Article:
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Jewish Recipes --> Jewish and Israeli Foods --> Soy Sauce

Soy sauce (also called soya sauce) is a condiment made from a fermented paste of boiled soybeans, roasted grain, brine, and Aspergillus oryzae or Aspergillus sojae molds. After fermentation, the paste is pressed, producing a liquid, which is the soy sauce, and a solid byproduct, which is often used as animal feed. Soy sauce is a traditional ingredient in East and Southeast Asian cuisines, where it is used in cooking and as a condiment. It originated in China in the 2nd century BCE and spread throughout Asia. Today, it is used in Western cuisine and prepared foods.

Soy Sauce Recipes:

Soy sauce has a distinct basic taste called umami (旨味?, "pleasant savory taste") in Japanese, due to naturally occurring free glutamates. Umami was identified as a basic taste in 1908 by Kikunae Ikeda of the Tokyo Imperial University.

Most varieties of soy sauce are salty, earthy, brownish liquids intended to season food while cooking or at the table,. Many kinds of soy sauce are made in China, Taiwan, Japan, Korea, Indonesia, Vietnam, Burma and other countries. Variation is usually achieved as the result of different methods and durations of fermentation, different ratios of water, salt, and fermented soy, or through the addition of other ingredients.
Contents

History

Soy sauce originated in China sometime between the 3rd and 5th century from an older meat-based fermented sauce named jiang. Its use later spread to East and Southeast Asia. Like many salty condiments, soy sauce was probably originally a way to stretch salt, historically an expensive commodity. In ancient China, fermented fish with salt was used as a condiment in which soybeans were included during the fermentation process. Eventually, this was replaced and the recipe for soy sauce, jiangyou (酱油), using soybeans as principal ingredient, with fermented fish-based sauces developing separately into fish sauce.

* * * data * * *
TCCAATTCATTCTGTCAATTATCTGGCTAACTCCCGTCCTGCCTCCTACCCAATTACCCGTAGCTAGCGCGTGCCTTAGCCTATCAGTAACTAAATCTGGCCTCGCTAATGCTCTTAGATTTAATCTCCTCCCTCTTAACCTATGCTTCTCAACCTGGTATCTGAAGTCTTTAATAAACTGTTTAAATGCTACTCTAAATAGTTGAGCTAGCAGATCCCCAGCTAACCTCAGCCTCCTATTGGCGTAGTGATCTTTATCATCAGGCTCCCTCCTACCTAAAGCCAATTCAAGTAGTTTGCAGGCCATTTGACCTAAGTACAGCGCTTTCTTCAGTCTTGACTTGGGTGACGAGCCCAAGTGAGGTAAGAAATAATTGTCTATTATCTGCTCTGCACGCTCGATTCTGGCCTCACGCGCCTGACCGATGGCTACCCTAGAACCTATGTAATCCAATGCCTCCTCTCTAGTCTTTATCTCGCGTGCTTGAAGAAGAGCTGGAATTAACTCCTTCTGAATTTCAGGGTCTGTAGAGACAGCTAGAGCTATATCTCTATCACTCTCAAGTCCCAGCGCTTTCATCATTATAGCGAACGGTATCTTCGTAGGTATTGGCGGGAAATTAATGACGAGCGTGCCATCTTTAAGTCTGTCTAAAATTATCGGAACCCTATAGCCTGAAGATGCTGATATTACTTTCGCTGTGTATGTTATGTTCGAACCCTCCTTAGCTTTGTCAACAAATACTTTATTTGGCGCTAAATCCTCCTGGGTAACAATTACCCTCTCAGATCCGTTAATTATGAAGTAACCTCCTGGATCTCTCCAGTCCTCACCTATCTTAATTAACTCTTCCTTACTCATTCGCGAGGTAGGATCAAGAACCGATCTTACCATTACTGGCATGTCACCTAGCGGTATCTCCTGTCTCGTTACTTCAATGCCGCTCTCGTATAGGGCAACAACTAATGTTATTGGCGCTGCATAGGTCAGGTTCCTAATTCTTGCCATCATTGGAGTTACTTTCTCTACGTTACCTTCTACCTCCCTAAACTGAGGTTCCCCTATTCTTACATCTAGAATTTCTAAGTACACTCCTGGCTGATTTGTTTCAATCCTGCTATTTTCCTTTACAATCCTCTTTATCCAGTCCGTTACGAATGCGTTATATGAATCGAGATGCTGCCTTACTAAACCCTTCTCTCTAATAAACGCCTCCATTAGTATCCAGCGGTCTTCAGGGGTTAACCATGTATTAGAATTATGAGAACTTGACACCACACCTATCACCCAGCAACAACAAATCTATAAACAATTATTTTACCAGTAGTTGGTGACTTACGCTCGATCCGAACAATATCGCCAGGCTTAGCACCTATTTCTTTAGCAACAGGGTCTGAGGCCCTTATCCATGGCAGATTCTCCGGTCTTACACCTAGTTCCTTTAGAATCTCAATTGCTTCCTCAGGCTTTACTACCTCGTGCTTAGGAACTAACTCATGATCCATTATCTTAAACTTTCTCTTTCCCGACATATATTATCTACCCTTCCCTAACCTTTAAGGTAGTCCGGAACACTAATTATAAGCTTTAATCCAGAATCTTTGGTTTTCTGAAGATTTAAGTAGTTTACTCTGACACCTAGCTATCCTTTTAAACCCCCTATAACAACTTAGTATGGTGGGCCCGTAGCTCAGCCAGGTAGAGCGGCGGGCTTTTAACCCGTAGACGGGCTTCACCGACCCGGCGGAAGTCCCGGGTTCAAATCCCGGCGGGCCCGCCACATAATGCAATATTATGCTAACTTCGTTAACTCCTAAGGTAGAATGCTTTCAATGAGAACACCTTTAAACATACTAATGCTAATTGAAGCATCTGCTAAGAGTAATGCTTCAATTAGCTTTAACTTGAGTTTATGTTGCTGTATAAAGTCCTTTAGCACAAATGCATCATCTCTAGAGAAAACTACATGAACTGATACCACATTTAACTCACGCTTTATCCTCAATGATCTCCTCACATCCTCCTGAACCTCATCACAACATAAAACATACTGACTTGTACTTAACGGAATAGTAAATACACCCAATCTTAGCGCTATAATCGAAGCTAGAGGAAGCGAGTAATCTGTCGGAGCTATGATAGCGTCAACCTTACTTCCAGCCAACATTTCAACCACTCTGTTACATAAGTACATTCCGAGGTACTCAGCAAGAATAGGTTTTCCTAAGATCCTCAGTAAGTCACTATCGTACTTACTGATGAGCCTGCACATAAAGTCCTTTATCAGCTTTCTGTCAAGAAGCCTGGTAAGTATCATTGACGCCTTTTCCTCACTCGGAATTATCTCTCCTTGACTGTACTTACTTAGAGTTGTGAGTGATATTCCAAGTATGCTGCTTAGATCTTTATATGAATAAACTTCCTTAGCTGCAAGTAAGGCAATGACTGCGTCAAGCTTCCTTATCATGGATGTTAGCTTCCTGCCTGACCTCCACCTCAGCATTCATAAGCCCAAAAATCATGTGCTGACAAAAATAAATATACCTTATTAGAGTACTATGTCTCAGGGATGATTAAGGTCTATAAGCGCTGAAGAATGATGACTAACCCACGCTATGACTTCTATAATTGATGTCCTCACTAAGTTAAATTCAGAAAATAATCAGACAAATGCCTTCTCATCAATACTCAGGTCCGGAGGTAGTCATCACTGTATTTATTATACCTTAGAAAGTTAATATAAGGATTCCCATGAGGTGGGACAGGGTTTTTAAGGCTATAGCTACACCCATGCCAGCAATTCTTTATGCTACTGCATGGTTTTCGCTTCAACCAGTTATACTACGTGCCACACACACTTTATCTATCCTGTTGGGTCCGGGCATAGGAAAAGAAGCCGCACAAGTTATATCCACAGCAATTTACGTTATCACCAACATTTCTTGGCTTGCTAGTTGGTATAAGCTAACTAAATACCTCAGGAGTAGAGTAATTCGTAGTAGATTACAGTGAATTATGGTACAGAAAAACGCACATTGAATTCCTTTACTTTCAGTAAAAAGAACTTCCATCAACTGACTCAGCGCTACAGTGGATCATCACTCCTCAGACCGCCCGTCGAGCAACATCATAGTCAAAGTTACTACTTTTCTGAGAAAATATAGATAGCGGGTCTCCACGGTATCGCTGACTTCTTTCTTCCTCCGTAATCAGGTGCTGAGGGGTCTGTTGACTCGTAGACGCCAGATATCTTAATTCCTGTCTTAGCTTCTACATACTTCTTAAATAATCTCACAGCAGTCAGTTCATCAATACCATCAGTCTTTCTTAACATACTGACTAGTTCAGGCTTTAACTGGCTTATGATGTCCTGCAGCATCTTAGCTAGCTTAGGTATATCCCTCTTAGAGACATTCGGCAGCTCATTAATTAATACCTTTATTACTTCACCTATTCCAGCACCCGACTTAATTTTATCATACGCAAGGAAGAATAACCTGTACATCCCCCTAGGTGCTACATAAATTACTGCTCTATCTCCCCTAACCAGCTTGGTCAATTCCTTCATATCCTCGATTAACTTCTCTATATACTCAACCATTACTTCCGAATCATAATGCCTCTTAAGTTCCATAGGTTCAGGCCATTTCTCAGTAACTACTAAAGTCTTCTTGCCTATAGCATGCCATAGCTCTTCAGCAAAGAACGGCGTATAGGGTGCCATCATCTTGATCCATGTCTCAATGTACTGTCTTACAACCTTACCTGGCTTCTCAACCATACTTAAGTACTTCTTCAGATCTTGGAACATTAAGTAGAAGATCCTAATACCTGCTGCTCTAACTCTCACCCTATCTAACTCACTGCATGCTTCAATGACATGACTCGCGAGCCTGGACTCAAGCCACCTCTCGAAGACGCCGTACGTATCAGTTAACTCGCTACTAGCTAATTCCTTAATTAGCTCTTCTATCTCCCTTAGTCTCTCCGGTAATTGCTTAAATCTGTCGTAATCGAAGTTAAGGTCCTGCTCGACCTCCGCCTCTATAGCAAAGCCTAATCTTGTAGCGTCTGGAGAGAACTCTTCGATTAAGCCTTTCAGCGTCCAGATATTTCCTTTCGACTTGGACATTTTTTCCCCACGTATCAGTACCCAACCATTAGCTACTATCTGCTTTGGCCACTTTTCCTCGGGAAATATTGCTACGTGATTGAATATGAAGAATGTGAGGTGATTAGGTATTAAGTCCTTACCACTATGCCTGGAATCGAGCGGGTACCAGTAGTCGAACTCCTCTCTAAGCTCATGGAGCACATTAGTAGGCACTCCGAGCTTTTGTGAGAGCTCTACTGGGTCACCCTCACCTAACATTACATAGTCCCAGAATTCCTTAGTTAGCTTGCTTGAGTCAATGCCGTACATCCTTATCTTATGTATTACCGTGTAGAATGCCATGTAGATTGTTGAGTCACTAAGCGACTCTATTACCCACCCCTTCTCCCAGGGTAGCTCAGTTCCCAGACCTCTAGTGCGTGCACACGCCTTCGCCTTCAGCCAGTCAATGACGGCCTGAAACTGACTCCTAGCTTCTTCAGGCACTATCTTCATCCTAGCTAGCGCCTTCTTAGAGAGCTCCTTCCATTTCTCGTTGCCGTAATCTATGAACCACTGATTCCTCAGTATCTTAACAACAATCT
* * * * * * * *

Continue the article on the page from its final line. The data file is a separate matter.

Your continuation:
Records of the Dutch East India Company list soy sauce as a commodity in 1737, when seventy-five large barrels were shipped from Dejima, Japan, to Batavia (present-day Jakarta) on the island of Java. Thirty-five barrels from that shipment were then shipped to the Netherlands. In the 18th century, Isaac Titsingh published accounts of brewing soy sauce. Although earlier descriptions of soy sauce had been disseminated in the West, this was among the earliest to focus specifically on the brewing of the Japanese version. By the mid-19th century, the Japanese soy sauce gradually disappeared from the European market, and soy sauce became synonymous with the Chinese product. Europeans were unable to make soy sauce because they did not understand the function of Aspergillus oryzae, the fungus used in its brewing.

One 19th century writer wrote that in China, the best soy sauce is "made by boiling beans soft, adding an equal quantity of wheat or barley, and leaving the mass to ferment; a portion of salt and three times as much water are afterwards put in, and the whole compound left for two or three months when the liquid is pressed and strained".

Tamari Soy Sauce, Wheat Free, Organic, 10 oz

Made with 100% whole soybeans and no wheat, San-J Organic Tamari Gluten Free Soy Sauce has a richer and milder taste than regular soy sauce. Only our natural fermentation process can give San-J Tamari a rich, delectable flavor that enhances any type of cuisine. Perfect for stir-fry, marinade, and as a dipping sauce. Great to add to soups, sauces and casseroles. Certified Organic by USDA Organic and Quality Assurance International (QAI).

NUTRITION FACTS

Ingredients: Water, Organic Soybeans, Salt, Organic Alcohol (to preserve freshness)
Allergens: This product contains soy ingredients.
Certified Kosher by OU
Certified Organic by QAI and USDA Organic
Certified Gluten Free by the Gluten-Free Certification Organization Certified Vegan by Vegan Action
Non-GMO Project Verified

Serving Size: 1 Tbsp. (18g)
Servings Per Container: 20 per 10oz./UPC # 075810-001257
40 per 20oz./UPC # 075810-001356
Calories: 10
Calories From Fat: 0
Total Fat: 0g
Saturated Fat: 0g
Trans Fat: 0g
Cholesterol: 0mg
Sodium: 940mg
Total Carb: <1g
Dietary Fiber: 0g
Sugars: 0g
Protein: 2g
Vitamin A: 0%
Vitamin C: 0%
Calcium: 0%
Iron: 4%

Always refer to package label for most accurate ingredient information.

Sept 2005 - 2013 - Kosher Recipes - Kosher Cooking - Jewish Cooking - Jewish Recipes - Jewish Foods - Kosher Recipes